of migraine history in patients who have had TGA is notable in this regard.
However, this hypothesis while inter-esting, is also
as yet unproven.

While the studies to date clearly document a dysfunction of the limbic
system of the brain, they fail to elucidate the exact nature of this disorder.
However, regardless of the etiology of TGA, it is universally felt to be a
benign condition which requires no further treatment other than reassurance to
the patient and their family. Indeed, no treatment has been shown to affect the
recurrence of TGA. 2 The patient should be told that while TGA, while
obvi-ously appearing to be threatening, is not a
predecessor to a stroke or a tumor and that the recurrence rate of future
amnesic events is low. This condition does not require suspension or canceling
of a patient\'s drivers license or an extensive workup
when the presentation meets the criteria for pure TGA. 5 This having been said,
recurrent episodes of TGA or bouts of TGA lasting less than 1 hour, or TGA
observed in a patient less than 40 years of age will merit a more extensive
work-up to rule out any underlying disease state.


Hodges JR, Warlow CP. Syndromes of transient amnesia:
towards a classification. A study of 153 cases. J Neurol Neurosurg Psychiatry. 1990 Oct; 53class=GramE>( 10): 834-843.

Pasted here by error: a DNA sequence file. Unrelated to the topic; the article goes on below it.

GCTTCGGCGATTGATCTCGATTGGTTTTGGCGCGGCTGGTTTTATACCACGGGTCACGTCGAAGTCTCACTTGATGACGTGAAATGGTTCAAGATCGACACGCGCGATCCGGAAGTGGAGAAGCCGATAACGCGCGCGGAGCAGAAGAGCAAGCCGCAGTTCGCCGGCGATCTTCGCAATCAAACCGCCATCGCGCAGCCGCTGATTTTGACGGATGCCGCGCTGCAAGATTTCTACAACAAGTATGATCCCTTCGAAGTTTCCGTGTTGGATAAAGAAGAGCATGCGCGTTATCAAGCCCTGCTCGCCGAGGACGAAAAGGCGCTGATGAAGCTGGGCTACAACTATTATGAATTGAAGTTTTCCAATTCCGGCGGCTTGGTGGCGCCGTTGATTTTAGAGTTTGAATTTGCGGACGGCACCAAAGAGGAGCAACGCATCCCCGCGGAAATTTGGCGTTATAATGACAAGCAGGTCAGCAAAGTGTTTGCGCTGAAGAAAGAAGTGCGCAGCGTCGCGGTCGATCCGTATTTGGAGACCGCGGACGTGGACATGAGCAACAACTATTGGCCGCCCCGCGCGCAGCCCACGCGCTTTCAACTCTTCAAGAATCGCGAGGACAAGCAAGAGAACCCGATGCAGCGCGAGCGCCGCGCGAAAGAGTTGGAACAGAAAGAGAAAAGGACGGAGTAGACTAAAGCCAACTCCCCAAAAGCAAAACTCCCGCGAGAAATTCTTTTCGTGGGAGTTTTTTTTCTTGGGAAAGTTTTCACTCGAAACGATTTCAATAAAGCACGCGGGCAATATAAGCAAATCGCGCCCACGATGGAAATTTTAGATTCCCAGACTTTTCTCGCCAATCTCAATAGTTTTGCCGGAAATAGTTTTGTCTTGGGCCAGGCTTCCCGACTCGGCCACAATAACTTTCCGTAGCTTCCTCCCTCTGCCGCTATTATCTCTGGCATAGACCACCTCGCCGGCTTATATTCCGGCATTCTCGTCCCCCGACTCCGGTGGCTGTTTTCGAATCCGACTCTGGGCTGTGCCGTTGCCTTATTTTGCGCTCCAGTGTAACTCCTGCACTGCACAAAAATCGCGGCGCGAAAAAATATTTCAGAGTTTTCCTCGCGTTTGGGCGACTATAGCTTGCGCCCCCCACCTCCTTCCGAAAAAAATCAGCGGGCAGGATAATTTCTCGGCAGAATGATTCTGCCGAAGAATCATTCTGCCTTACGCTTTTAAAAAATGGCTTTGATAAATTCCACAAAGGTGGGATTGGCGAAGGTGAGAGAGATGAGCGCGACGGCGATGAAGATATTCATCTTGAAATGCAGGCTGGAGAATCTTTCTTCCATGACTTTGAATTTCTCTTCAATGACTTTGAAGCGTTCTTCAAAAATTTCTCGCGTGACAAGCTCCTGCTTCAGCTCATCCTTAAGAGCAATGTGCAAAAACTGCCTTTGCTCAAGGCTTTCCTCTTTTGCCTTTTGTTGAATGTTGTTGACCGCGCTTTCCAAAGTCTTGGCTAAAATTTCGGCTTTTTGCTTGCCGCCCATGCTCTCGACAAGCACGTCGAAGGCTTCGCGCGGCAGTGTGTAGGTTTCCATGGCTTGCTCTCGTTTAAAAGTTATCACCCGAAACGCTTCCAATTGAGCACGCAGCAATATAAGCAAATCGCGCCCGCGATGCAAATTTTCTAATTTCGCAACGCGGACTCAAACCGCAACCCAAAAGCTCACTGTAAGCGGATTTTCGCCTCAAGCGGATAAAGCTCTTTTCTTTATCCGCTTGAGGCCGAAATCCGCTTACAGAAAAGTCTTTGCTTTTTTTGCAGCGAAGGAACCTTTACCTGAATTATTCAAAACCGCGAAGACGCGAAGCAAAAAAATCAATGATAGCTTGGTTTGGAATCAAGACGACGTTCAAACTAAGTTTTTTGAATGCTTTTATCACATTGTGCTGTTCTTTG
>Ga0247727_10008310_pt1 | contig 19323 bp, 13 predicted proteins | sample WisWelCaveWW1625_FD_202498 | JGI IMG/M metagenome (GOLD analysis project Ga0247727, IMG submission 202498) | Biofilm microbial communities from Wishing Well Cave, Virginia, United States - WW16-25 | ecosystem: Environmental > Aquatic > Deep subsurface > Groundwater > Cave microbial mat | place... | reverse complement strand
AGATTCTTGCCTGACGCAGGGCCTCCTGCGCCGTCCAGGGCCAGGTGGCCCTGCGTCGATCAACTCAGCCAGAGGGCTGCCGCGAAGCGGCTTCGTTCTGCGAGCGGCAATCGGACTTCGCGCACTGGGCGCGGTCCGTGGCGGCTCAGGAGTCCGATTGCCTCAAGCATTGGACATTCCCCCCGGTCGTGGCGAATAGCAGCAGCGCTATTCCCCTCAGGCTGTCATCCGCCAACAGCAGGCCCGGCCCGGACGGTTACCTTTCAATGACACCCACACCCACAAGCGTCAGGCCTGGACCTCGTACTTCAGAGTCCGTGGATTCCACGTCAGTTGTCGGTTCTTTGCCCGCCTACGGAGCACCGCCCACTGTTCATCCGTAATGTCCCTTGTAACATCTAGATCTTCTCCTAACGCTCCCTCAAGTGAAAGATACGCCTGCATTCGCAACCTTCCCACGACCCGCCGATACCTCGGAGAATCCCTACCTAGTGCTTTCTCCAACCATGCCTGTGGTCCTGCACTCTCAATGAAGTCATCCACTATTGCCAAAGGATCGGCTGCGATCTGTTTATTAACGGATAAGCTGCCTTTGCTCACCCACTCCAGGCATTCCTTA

2. Sandson TA, Price BH. Transient global amnesia.
Semin Neurol. 1995 Jun; 15( 2): 183-187.

3. Frederiks JA. Transient global amnesia. Clin
Neurol Neurosurg.
1993 Dec; 95( 4): 265-283.

4. Hodges JR, Ward CD. Observations during transient
global amnesia.
A behavioural and neuropsychological
study of five cases.
Brain. 1989
Jun; 112( Pt 3): 595-620.

5. Zeman AZ, Hodges JR. Transient global amnesia. Br J Hosp Med. 1997
Sep 17-30; 58( 6): 257-260.

6. Sander D, Winbeck K, Etgen T, Knapp R, Klingelhofer J, Conrad B. Disturbance
of venous flow patterns in patients with transient global amnesia. Lancet. 2000 Dec 9; 356(
): 1982-1984.

7. Koski KJ, Marttila RJ. Transient global amnesia: incidence in an
urban population. Acta Neurol Scand. 1990 Apr; 81( 4):

8. Lewis SL. Aetiology of transient global amnesia.
Lancet. 1998 Aug 1; 352( 9125): 397-399.

9. Cole AJ, Gloor P, Kaplan R. Transient global amnesia: the
elec-troencephalogram at onset. Ann Neurol. 1987 Dec; 22(6): 771-772.

10. Warren JD, Chatterton B, Thompson PD. A SPECT
study of the anatomy of transient global amnesia.
Clin Neurosci.
2000 Jan; 7( 1):

11. Hodges JR. Unraveling the enigma of transient global amnesia. Ann
1998 Feb; 43( 2): 151-153.

12. Strupp M, Bruning R, Wu RH, Deimling M, Reiser M, Brandt T. Diffusion-weighted
MRI in transient global amnesia: elevated signal intensity in the left mesial
temporal lobe in 7 of 10 patients. Ann Neurol. 1998 Feb; 43( 2): 164-170.

Transient Global Amnesia